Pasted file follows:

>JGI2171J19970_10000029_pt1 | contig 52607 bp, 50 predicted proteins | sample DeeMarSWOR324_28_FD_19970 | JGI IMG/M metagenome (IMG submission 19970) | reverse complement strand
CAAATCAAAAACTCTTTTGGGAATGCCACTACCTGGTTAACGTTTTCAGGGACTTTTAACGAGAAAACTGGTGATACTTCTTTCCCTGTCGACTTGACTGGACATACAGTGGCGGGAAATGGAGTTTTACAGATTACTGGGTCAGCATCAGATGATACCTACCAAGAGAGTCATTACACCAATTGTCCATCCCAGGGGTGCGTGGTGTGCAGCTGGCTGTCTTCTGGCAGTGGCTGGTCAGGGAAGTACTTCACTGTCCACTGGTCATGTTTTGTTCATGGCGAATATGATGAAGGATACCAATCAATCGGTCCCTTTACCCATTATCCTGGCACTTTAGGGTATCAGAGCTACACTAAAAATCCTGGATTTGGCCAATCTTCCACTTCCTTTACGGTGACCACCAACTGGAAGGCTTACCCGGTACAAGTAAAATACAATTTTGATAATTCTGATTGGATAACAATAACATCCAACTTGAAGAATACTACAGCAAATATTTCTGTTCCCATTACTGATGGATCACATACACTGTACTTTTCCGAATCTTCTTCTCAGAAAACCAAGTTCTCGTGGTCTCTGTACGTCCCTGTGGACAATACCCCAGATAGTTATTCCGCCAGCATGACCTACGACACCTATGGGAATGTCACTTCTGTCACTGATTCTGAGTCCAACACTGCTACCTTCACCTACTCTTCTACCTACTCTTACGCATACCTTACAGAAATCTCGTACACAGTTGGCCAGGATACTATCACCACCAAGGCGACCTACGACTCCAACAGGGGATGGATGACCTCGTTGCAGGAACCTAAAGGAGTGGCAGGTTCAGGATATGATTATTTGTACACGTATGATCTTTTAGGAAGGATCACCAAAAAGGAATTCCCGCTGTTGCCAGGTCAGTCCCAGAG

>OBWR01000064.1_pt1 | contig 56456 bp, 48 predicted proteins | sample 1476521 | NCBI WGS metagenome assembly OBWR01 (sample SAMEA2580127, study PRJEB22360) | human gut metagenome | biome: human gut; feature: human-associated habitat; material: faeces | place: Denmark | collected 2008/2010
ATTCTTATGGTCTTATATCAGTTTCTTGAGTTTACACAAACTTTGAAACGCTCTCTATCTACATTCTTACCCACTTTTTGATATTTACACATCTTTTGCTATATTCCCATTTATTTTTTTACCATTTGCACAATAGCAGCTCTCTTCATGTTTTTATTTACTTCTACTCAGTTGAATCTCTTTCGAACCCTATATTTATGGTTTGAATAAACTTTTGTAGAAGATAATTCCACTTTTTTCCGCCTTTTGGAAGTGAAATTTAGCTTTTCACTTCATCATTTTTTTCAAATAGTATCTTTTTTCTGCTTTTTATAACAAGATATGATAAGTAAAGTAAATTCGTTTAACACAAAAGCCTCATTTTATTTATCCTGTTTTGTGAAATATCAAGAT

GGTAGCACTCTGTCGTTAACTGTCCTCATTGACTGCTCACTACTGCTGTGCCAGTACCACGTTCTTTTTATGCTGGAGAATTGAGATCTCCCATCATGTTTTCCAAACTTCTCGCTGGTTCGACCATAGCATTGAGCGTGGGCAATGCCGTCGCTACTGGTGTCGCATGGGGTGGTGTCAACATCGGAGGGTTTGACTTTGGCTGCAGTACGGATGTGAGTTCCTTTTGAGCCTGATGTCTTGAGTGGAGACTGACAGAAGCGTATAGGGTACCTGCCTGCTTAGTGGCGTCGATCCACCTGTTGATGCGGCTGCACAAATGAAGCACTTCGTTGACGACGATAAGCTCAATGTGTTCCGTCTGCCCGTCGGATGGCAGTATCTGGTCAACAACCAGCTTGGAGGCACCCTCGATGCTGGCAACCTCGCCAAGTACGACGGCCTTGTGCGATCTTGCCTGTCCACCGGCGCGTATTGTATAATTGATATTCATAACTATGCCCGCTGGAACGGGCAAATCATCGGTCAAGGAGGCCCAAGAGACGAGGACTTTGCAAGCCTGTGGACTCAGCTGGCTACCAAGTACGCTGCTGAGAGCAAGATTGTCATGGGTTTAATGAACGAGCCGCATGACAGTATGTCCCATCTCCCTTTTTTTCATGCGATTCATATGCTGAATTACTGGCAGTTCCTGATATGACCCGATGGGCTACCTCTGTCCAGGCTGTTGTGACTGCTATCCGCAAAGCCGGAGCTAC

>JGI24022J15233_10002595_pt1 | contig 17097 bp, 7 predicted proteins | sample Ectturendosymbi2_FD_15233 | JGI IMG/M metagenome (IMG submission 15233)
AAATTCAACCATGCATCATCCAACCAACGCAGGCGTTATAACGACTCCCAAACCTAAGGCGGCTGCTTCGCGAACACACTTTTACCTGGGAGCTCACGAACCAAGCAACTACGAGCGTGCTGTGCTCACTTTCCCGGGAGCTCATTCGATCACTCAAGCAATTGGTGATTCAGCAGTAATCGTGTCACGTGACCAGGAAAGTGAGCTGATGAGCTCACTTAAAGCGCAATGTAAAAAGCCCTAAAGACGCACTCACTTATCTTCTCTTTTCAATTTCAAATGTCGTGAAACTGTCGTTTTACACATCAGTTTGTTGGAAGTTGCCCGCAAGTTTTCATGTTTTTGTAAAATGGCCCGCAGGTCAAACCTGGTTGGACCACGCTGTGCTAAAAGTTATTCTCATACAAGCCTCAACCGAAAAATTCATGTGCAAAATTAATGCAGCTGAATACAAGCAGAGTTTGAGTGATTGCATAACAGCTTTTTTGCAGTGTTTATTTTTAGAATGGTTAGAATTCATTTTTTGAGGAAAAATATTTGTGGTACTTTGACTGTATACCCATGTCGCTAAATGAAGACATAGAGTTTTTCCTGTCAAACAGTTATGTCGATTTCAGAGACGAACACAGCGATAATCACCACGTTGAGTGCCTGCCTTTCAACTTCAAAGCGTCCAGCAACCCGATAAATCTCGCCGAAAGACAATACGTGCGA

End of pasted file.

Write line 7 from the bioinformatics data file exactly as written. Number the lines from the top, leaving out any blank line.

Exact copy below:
AAATTCAACCATGCATCATCCAACCAACGCAGGCGTTATAACGACTCCCAAACCTAAGGCGGCTGCTTCGCGAACACACTTTTACCTGGGAGCTCACGAACCAAGCAACTACGAGCGTGCTGTGCTCACTTTCCCGGGAGCTCATTCGATCACTCAAGCAATTGGTGATTCAGCAGTAATCGTGTCACGTGACCAGGAAAGTGAGCTGATGAGCTCACTTAAAGCGCAATGTAAAAAGCCCTAAAGACGCACTCACTTATCTTCTCTTTTCAATTTCAAATGTCGTGAAACTGTCGTTTTACACATCAGTTTGTTGGAAGTTGCCCGCAAGTTTTCATGTTTTTGTAAAATGGCCCGCAGGTCAAACCTGGTTGGACCACGCTGTGCTAAAAGTTATTCTCATACAAGCCTCAACCGAAAAATTCATGTGCAAAATTAATGCAGCTGAATACAAGCAGAGTTTGAGTGATTGCATAACAGCTTTTTTGCAGTGTTTATTTTTAGAATGGTTAGAATTCATTTTTTGAGGAAAAATATTTGTGGTACTTTGACTGTATACCCATGTCGCTAAATGAAGACATAGAGTTTTTCCTGTCAAACAGTTATGTCGATTTCAGAGACGAACACAGCGATAATCACCACGTTGAGTGCCTGCCTTTCAACTTCAAAGCGTCCAGCAACCCGATAAATCTCGCCGAAAGACAATACGTGCGA